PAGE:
Wednesday, June 15, 2016

It Was Always In The Cards

by Janis Patterson


Do you ever feel that your destiny was foretold when you were still a child?

As a child I loved to read. My parents don’t know when I started reading, but they said I could read them stories from the Saturday Evening Post (remember that?) when I was around three. I can remember liking to read more than anything and my mother telling me to do something else because I’d ruin my eyes. Which is probably true – I’ve worn glasses since before starting school at six, and have been blind as the proverbial bat (nearsighted) all my life.

The only thing was, most of the year she couldn’t tell me to go outside and play. Where we lived then was bitterly cold and during the winter the snow was several inches above my curly blonde locks. (Neither the curliness nor the whitish blonde color survived my childhood – darn it!)

So, when my books were temporarily removed, I had to think of something to do. Mother had no objection to my playing solitaire, which my dad had taught me, so I would take the shabby deck that was ‘my cards’ and sit in the floor to play. I didn’t play traditional solitaire, though, despite the fact I knew how to quite well. Instead I made up stories.

The king of spades was the villain and his queen was somewhere along the lines of the Wicked Queen in the Snow White movie. (The sequence of her cursing Snow White on top of the dark mountain while the lightning plays around her was one of the very few things that has ever frightened me – still can, as a matter of fact.) The royal spades wanted the four of hearts – the delicate, gentle heroine, who was me, of course – to marry their slimy nephew, the seven of spades, but she was tenderly in love with a perfect young man, the five of hearts.

The king and queen of hearts were her good-natured but ineffectual parents (now I wonder if by that reasoning young four might be too closely related to the five of hearts for comfort, but at the time I was too young to think of that sort of thing). The king and queen of clubs were rulers of a nearby country who were related to the spades but didn’t like them. I don’t remember where the king and queen of diamonds nor any of the jacks or aces fit in; they had to be around, but didn’t seem to have played substantial roles in any of my scenarios. All the other cards were either servants or courtiers and seemed pretty much interchangeable as the story needed them.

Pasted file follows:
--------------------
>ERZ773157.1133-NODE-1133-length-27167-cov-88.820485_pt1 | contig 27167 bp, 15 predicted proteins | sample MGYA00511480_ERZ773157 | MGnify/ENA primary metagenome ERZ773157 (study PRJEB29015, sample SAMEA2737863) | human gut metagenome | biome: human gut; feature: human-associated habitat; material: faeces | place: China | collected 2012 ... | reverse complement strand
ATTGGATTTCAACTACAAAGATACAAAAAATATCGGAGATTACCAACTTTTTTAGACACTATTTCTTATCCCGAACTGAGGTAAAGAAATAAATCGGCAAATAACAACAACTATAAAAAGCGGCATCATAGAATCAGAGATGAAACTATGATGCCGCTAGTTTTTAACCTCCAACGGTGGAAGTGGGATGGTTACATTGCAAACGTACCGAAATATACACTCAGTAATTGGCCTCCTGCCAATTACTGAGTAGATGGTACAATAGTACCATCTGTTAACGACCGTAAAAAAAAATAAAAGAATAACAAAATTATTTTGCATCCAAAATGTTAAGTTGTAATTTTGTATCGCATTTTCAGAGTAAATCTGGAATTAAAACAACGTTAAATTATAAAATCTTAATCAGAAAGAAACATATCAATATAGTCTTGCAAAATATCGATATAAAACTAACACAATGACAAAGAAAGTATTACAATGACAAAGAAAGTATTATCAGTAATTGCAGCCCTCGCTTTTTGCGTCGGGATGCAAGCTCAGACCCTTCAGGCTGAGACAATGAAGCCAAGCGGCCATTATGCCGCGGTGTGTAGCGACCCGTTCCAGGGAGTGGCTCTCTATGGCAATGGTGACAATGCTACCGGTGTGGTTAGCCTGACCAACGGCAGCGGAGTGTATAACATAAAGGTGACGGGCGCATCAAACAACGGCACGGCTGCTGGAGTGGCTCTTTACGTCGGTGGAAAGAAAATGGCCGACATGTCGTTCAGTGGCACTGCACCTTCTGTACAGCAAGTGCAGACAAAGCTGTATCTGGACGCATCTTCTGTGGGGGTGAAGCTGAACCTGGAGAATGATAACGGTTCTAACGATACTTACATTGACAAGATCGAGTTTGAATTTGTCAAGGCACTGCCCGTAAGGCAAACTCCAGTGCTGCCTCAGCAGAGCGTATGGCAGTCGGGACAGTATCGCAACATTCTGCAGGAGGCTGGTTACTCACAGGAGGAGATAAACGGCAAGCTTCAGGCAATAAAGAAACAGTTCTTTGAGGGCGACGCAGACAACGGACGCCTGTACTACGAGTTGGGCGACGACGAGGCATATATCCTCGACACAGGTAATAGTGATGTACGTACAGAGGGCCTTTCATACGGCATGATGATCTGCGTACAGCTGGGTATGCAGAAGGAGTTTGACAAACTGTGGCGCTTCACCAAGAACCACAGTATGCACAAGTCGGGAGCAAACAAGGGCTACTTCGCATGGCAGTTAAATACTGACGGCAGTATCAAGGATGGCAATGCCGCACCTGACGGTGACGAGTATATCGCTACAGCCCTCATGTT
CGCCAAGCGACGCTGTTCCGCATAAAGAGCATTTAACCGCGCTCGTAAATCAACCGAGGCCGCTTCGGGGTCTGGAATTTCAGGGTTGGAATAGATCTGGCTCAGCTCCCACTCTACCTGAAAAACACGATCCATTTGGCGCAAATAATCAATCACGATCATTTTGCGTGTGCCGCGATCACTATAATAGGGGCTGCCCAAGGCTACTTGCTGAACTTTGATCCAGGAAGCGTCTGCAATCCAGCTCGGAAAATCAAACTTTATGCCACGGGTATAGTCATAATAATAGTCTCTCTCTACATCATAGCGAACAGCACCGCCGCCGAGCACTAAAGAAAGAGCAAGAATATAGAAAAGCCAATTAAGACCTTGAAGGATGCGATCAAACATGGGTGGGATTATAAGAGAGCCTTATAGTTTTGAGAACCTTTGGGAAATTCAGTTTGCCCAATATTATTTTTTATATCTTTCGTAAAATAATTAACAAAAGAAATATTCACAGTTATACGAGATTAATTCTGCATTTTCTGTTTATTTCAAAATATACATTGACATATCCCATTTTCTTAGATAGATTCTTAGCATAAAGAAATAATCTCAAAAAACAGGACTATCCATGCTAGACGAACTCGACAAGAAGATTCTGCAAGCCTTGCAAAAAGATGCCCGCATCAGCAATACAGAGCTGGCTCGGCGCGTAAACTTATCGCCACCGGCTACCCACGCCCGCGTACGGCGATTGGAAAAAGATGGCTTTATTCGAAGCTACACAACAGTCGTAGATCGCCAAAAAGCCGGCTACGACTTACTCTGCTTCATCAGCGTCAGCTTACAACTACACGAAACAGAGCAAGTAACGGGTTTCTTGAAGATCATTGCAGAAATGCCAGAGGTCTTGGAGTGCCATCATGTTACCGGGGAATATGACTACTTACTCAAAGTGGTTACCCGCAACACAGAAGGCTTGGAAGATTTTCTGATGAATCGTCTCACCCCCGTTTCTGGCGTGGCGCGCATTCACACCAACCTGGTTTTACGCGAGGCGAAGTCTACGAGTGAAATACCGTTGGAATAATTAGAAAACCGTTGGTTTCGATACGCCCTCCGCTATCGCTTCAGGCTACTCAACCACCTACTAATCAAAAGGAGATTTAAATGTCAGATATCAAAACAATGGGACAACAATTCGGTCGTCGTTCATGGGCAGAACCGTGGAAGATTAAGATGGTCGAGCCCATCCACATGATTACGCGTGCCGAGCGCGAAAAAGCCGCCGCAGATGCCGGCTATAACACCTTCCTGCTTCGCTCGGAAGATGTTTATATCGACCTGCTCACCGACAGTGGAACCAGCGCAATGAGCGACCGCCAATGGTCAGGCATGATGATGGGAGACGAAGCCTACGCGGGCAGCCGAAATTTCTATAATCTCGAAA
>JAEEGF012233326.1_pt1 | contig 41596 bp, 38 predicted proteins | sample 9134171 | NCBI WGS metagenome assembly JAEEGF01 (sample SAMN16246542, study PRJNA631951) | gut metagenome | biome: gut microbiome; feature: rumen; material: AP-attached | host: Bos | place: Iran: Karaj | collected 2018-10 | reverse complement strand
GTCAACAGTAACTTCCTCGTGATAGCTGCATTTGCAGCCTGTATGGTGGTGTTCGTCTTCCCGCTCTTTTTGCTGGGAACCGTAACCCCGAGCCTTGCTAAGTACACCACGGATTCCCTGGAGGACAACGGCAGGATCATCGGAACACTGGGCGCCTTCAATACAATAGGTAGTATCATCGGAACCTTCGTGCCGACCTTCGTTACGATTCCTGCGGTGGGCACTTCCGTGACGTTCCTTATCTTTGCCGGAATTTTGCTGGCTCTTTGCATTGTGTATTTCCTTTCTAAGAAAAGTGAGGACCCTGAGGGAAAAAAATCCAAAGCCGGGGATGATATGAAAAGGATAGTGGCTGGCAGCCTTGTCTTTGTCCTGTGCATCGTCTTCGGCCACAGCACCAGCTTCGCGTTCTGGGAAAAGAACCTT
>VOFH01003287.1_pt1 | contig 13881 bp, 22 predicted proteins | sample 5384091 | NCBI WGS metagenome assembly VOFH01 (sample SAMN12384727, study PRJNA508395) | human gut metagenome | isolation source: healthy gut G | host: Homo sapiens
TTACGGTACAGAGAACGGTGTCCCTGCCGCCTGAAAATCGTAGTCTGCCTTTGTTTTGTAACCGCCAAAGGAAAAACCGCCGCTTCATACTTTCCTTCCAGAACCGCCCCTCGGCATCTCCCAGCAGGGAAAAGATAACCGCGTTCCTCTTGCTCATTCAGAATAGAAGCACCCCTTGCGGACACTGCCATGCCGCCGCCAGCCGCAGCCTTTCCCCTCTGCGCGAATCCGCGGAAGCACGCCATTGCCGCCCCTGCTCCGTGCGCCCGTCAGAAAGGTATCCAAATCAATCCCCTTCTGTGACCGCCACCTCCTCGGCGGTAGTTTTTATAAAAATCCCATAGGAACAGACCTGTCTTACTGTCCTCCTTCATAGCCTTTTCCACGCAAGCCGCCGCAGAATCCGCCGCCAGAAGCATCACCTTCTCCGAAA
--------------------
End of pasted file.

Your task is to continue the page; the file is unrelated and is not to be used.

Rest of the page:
I would sit for hours and play my ‘solitaire’ and my mother was happy because I wasn’t ruining my eyes by reading. What neither one of us realized at the time was that I was writing. Without words or paper (that came the following summer, when at four I wrote my first ‘book’) but still I was creating a storyline with crudely delineated characters and definite action. Apparently some of us are just cursed from birth with their future.


And I still like the spades the least of any suit in the deck. 

7 comments:

Barb Schlichting said...

Susan, what an imagination that you have! Waiting is sure in your blood, and, to think, it all started because of being "blind as a bat". But you could see clearer than anyone with your fabulous stories. You're wonderful. Keep up the writing and storytelling for I love them all. Barb Schlichting

Susan said...

Thank you, Barb! Waking up to your kind words is a simply splendid way to start the day! And you keep writing too - I can't wait to read the next First Lady mystery!

Jacqueline Seewald said...

Janis,

We have a lot in common. I also began reading early, am myopic, and had a mother who worried that I was hurting my eyes by reading so much. I too started writing early. Great minds think alike!

Earl Staggs said...


Very interesting. You wrote your first book when you were four? Gee, I was a slow starter. I didn't write my first book until I was fourteen. The story was set in a jungle with identical twin brothers who were great white hunters and in love with the same girl. I wish I knew whatever happened to that epic manuscript. I think it would be a best seller.

Sandy Cody said...

Love, love, love this. It made me laugh and nod in recognition. My earliest stories were composed while I was soaring high in the swing my dad made for me in a huge catalpa tree in our yard. There's something about the wind in one's hair that encourages the imagination. Thanks for the reminder of those first ventures into storytelling.

Morgan Mandel said...

I'm getting lazy in my old age. I still love to read but it seems I keep inventing roadblocks instead of getting my WIP finished.

E. Ayers said...

Ah, the things we did to stay occupied back then. Today the kids are handed a tablet or a phone loaded with games and that's what they do. No imagination, they don't need it! We might be raising a generation with fabulous eye-hand coordination, but where are the artists, the writers, and those who need that spark nurtured?